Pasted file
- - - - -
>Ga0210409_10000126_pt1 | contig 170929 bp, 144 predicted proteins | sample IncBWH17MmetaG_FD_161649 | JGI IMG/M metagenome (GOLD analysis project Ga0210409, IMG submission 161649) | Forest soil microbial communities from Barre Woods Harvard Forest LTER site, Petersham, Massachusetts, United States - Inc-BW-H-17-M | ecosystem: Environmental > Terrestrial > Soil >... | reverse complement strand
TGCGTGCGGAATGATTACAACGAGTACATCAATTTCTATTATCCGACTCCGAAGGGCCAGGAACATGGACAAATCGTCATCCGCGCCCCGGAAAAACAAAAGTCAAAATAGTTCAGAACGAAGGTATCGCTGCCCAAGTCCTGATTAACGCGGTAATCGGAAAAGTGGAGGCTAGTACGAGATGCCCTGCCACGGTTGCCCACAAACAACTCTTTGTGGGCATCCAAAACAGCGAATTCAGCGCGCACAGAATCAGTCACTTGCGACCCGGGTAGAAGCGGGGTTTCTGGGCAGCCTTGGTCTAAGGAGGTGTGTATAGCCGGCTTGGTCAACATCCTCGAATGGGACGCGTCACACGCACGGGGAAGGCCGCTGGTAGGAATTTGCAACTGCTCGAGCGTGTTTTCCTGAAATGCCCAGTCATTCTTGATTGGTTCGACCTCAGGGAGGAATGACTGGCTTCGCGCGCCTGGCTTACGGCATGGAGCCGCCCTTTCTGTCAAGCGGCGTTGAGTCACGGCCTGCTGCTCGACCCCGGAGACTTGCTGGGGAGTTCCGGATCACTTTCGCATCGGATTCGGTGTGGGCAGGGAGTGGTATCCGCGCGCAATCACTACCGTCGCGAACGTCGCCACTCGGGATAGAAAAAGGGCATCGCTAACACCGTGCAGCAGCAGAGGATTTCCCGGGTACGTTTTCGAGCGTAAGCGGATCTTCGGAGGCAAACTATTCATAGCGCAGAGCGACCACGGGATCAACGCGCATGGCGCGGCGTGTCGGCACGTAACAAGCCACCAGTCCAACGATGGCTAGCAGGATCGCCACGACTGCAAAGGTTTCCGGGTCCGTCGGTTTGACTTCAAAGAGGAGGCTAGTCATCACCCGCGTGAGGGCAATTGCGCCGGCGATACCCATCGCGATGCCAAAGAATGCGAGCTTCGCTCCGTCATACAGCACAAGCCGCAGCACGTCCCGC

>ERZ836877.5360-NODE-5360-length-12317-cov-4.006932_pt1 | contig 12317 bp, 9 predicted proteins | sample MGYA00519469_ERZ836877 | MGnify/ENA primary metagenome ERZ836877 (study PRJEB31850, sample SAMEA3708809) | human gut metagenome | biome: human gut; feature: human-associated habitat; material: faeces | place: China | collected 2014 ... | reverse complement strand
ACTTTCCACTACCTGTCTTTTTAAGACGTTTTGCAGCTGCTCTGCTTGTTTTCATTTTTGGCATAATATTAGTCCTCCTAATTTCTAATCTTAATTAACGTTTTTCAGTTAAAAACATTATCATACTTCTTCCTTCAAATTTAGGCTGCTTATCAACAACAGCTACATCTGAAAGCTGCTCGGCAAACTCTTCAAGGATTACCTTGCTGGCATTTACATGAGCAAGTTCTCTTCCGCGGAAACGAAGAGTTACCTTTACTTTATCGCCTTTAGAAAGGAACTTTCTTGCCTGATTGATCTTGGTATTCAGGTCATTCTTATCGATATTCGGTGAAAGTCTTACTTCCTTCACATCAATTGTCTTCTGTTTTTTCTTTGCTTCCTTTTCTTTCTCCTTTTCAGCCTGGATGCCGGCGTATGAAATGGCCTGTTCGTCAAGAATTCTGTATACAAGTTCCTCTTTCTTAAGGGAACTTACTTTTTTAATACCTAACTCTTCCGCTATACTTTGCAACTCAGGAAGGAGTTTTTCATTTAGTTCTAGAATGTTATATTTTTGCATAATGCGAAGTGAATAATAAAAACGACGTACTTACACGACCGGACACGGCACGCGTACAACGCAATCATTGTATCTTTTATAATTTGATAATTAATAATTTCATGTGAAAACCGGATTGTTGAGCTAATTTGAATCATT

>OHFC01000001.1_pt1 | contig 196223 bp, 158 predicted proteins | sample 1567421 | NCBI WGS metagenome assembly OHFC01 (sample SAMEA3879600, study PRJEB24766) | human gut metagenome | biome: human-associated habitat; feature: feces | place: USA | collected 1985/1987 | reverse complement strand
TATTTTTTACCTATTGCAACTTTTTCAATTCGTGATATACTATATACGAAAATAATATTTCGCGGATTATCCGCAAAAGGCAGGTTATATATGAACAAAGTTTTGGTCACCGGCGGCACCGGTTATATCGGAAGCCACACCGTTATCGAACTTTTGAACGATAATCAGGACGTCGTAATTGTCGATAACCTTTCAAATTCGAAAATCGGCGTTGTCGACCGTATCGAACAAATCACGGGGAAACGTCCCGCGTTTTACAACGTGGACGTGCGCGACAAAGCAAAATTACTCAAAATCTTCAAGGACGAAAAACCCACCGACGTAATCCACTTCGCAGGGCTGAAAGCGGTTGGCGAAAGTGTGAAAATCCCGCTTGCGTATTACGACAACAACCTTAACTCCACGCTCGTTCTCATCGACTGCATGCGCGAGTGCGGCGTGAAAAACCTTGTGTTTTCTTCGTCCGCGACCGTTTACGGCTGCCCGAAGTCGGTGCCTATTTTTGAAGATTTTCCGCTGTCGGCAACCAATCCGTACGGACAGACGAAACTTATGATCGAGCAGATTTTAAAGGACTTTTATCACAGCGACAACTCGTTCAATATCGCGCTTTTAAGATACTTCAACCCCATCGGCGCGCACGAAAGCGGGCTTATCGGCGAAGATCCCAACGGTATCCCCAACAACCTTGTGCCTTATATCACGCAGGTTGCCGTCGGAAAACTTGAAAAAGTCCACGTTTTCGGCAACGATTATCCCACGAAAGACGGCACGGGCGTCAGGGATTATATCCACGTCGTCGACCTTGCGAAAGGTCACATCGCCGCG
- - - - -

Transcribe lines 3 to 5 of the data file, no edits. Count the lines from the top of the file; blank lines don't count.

>ERZ836877.5360-NODE-5360-length-12317-cov-4.006932_pt1 | contig 12317 bp, 9 predicted proteins | sample MGYA00519469_ERZ836877 | MGnify/ENA primary metagenome ERZ836877 (study PRJEB31850, sample SAMEA3708809) | human gut metagenome | biome: human gut; feature: human-associated habitat; material: faeces | place: China | collected 2014 ... | reverse complement strand
ACTTTCCACTACCTGTCTTTTTAAGACGTTTTGCAGCTGCTCTGCTTGTTTTCATTTTTGGCATAATATTAGTCCTCCTAATTTCTAATCTTAATTAACGTTTTTCAGTTAAAAACATTATCATACTTCTTCCTTCAAATTTAGGCTGCTTATCAACAACAGCTACATCTGAAAGCTGCTCGGCAAACTCTTCAAGGATTACCTTGCTGGCATTTACATGAGCAAGTTCTCTTCCGCGGAAACGAAGAGTTACCTTTACTTTATCGCCTTTAGAAAGGAACTTTCTTGCCTGATTGATCTTGGTATTCAGGTCATTCTTATCGATATTCGGTGAAAGTCTTACTTCCTTCACATCAATTGTCTTCTGTTTTTTCTTTGCTTCCTTTTCTTTCTCCTTTTCAGCCTGGATGCCGGCGTATGAAATGGCCTGTTCGTCAAGAATTCTGTATACAAGTTCCTCTTTCTTAAGGGAACTTACTTTTTTAATACCTAACTCTTCCGCTATACTTTGCAACTCAGGAAGGAGTTTTTCATTTAGTTCTAGAATGTTATATTTTTGCATAATGCGAAGTGAATAATAAAAACGACGTACTTACACGACCGGACACGGCACGCGTACAACGCAATCATTGTATCTTTTATAATTTGATAATTAATAATTTCATGTGAAAACCGGATTGTTGAGCTAATTTGAATCATT

>OHFC01000001.1_pt1 | contig 196223 bp, 158 predicted proteins | sample 1567421 | NCBI WGS metagenome assembly OHFC01 (sample SAMEA3879600, study PRJEB24766) | human gut metagenome | biome: human-associated habitat; feature: feces | place: USA | collected 1985/1987 | reverse complement strand